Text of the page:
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Vendée Globe day 19: Thomson lifts off again as Southern Ocean duel commences

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Alex Thompson's IMOCA, Hugo Boss, Vendée Globe
Alex Thompson's IMOCA, Hugo Boss, Vendée Globe

The sole British skipper in the solo round the world race has made impressive speeds since breaking the appendage on November 19, not only holding off the attack from second-placed Armel Le Cléac'h but also setting a new race record from Les Sables d'Olonne to the Cape of Good Hope of under 18 days. But after gybing just before midnight UTC, around 12 hours after passing into the Southern Ocean, he was able to deploy his remaining intact foil and boost Hugo Boss to speeds of more than 20 knots.

The speedo didn't stay there for long however as Thomson ran into the back of a front, blocking his path to the next low pressure train moving east. The duel between Thomson and Banque Populaire VIII skipper Le Cléac'h, raging since the November 6 start, is set to continue with the latter opting for a more southerly position to Thomson's route. With the forecast uncertain for the coming 24 hours it is a lottery as to which skipper will be at the front of the fleet tomorrow. “It's going to be a bit shifty for the next 24 hours - it's not entirely clear what's going to happen,” Thomson said. “I've got light winds ahead of me and I'm bumping into a little front that passed me last night. I'm just trying to sail as best and as quickly as I can east. There's slightly more wind to the north so I'm favouring that slightly but our routings probably have Banque Populaire and I ending up in the same position.”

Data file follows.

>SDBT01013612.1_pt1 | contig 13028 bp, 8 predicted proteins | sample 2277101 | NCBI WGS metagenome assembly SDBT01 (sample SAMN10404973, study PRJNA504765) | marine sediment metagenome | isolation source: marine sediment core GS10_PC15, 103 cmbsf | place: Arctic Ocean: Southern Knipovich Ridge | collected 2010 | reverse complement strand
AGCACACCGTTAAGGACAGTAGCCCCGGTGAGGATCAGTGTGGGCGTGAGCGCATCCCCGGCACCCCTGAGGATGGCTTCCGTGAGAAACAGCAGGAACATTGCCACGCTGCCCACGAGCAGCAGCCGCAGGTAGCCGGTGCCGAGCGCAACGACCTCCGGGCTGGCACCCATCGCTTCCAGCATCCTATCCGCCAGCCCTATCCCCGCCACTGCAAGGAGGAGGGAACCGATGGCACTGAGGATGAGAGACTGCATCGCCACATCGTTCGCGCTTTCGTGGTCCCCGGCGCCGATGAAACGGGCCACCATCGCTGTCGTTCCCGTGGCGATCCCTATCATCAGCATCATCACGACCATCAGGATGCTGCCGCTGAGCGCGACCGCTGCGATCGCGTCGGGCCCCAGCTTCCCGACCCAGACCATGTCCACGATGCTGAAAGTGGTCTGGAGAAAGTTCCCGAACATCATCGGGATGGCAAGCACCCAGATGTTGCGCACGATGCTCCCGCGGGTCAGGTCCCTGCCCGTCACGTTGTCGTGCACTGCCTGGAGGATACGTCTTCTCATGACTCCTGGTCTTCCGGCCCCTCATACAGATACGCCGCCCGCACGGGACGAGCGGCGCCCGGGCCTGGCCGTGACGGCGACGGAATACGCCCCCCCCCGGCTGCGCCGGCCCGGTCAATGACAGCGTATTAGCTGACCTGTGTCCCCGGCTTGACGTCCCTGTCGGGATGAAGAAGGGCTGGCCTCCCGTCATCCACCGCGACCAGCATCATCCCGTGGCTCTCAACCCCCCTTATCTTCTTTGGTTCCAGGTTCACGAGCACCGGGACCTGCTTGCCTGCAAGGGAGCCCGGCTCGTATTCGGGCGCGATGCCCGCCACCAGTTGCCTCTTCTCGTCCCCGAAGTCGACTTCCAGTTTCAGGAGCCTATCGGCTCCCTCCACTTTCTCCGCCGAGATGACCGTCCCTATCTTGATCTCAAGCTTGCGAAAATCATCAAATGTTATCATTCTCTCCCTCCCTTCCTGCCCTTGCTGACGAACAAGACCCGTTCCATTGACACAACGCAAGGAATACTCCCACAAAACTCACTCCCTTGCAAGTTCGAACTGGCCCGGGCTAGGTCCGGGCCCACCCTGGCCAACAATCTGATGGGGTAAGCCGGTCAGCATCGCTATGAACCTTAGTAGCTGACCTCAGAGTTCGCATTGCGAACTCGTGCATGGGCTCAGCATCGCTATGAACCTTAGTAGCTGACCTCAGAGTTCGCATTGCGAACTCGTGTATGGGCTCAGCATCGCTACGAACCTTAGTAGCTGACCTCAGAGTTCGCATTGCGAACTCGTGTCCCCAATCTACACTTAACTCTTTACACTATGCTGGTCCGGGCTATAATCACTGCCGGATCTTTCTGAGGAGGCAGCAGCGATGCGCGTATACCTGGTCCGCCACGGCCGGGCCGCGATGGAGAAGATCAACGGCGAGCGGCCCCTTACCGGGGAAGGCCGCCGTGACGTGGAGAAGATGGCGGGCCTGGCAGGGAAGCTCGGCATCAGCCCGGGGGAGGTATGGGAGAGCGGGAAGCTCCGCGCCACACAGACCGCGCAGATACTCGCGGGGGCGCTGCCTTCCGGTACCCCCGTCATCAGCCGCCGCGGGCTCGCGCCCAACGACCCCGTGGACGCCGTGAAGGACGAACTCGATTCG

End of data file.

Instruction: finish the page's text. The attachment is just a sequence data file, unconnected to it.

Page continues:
Seb Josse, the only other sailor to pass the Cape of Good Hope, today slipped to 290nm behind the frontrunners and must now wait for a depression forming to the south east of his position to scoop him up. Now in a completely different weather system to the leading pair, fourth-placed Paul Meilhat on SMA and Jérémie Beyou on Maître CoQ were still a day away from the longitude of the Cape of Good Hope. Being several days behind the pacesetters hasn't dampened sixth-placed Quéguiner-Leucémie Espoirskipper Yann Eliès' desire to finish on the podium. “We all know that in the Vendée Globe you have to be fast, but you also have to finish,” he said. “I can remember how, in the 2008 Vendée, Armel finished second while a month before the finish he was back in fifth place. I know that it can be done.”

The chasing trio of Jean-Pierre Dick, Jean Le Cam and Thomas Ruyant were the fastest in the fleet this afternoon with speeds cresting 19 knots. Dick, who finished fourth in the 2012/13 Vendée Globe, said he was determined to keep his boat StMichel Virbac at full throttle and his dreams of winning the race alive. “I'm not some old geezer out here for fun,” he said. “I am trying to attack.” More than a day behind there was a race within a race between six boats from Louis Burton's 11th-placed Bureau Vallée to Nandor Fa's Spirit of Hungary in 16th all split by less than 70nm.